Thursday, November 10, 2011
The Sandwich Generation…How do you handle caring for parents and children simultaneously?
No parents ever want to see their child suffer. Nor do any children want to see their parents suffer. So what happens when you’re in your 40s or 50s, with dependent children and elderly parents who are starting to need help? How do you balance caring for your children and your parents while working outside of the home? I’d like to share with you a story I witnessed firsthand.
My good friend and next-door neighbor Heather moved back home after college and was living with her dad and grandparents, who had moved in when they couldn’t live on their own anymore. Albert, the grandfather, had been diagnosed with Alzheimer’s, and though he was more physically fit than every other grandparent I know, he was slowly declining. We’d find him wandering our neighborhood despite barriers on the stairs and multiple locks on doors, trying to go back to his house. He also had trouble with incontinence, anger, and hygiene. To add to the situation, his wife Marjorie was diagnosed with dementia. Heather was working two or three part-time jobs at the time, and Bob, her dad, was working full time as well. It was overwhelming to say the least. Responsibility for their care fell on Heather and Bob, with some help from the neighbors and in-laws. Heather said, “Life was very hard for me and my father. My dad, who is the most mild-mannered man in the world, would get frustrated and start yelling. There was a lot of depression and stress in our house.”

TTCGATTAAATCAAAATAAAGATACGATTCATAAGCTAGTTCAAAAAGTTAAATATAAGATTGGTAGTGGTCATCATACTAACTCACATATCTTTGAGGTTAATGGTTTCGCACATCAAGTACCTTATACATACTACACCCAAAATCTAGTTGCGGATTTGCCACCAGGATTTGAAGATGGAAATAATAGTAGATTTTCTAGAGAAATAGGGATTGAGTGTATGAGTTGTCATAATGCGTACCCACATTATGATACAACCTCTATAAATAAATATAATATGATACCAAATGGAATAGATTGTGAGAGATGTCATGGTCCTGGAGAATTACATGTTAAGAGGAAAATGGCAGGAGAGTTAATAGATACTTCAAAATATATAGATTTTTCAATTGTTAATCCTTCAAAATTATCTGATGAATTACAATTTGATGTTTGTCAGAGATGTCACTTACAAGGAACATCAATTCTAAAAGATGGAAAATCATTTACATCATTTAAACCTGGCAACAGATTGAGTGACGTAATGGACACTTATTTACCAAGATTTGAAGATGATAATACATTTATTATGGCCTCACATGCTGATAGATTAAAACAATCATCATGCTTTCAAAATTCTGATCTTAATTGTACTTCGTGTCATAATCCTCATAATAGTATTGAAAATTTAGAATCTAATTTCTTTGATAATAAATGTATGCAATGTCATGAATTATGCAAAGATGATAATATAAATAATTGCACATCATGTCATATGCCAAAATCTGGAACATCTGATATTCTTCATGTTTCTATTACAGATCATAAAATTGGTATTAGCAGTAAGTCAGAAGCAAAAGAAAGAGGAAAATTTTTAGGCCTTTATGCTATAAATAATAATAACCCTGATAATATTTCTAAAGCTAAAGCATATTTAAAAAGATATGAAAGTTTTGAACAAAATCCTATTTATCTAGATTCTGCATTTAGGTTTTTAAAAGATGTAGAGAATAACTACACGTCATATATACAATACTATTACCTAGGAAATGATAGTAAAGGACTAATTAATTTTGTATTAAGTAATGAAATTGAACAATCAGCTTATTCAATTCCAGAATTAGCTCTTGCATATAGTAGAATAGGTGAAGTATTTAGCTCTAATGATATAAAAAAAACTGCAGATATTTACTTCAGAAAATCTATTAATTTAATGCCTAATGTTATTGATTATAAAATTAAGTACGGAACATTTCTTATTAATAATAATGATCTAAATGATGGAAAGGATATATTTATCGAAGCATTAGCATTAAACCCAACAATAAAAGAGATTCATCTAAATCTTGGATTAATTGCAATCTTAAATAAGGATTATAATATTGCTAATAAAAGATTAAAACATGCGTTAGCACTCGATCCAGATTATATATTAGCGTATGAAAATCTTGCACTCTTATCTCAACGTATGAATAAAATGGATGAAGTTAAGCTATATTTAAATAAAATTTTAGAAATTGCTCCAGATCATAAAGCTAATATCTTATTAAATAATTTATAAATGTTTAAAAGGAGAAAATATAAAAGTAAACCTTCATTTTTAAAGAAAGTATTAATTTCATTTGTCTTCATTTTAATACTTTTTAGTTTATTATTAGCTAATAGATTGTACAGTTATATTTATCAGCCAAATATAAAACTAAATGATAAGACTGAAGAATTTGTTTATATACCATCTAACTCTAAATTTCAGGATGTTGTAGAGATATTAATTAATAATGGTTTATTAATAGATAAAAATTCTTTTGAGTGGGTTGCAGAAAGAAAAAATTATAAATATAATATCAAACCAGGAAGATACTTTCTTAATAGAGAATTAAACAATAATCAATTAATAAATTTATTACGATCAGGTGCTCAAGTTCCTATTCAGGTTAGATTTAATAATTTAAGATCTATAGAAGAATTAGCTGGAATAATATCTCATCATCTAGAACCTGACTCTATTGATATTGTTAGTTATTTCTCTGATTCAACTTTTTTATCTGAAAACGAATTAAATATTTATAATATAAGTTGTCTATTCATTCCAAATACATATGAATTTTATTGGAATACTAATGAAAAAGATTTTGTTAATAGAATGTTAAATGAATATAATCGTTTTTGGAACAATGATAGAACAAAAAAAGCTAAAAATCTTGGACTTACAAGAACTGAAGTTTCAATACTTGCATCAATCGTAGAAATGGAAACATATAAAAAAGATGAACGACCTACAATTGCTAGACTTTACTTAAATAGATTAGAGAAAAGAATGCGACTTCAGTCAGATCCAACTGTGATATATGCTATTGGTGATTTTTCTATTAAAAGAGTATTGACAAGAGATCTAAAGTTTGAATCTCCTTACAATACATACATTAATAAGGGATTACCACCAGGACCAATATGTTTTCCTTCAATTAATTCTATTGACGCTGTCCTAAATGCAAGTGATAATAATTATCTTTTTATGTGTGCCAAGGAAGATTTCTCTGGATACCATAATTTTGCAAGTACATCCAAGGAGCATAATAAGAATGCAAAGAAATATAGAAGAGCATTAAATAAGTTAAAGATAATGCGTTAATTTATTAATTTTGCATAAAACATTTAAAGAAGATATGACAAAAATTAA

When Heather got a full-time job almost an hour away, they knew they had to do something. There wasn’t anyone who could be with Albert and Marjorie during the day to make sure they were safe, took their medications, and ate proper meals, or to help them with hygiene.
That’s when they started looking at home healthcare.
They found an agency they liked, and eventually a consistent home health aide, who became like part of the family. She became friends with Albert and Marjorie, ensured that they were safe, clean, taking their meds, and not wandering off. Their home health aide also became a source of support for Heather and Bob. They knew that when they couldn’t care for Albert and Marjorie, she would.
Heather recommends a home health aide fully. She said, “It was the best thing that could have happened in such a bad situation.” After hiring a home health aide, there was less stress and frustration, and a feeling of security—Heather didn’t have to worry about her grandparents when she went out.
If you’re in the position where caring for your parents is becoming overwhelming, consider a home health agency. We know it’s a big decision, so click here for a list of helpful questions to ask when researching agencies.
By Kayla Murphy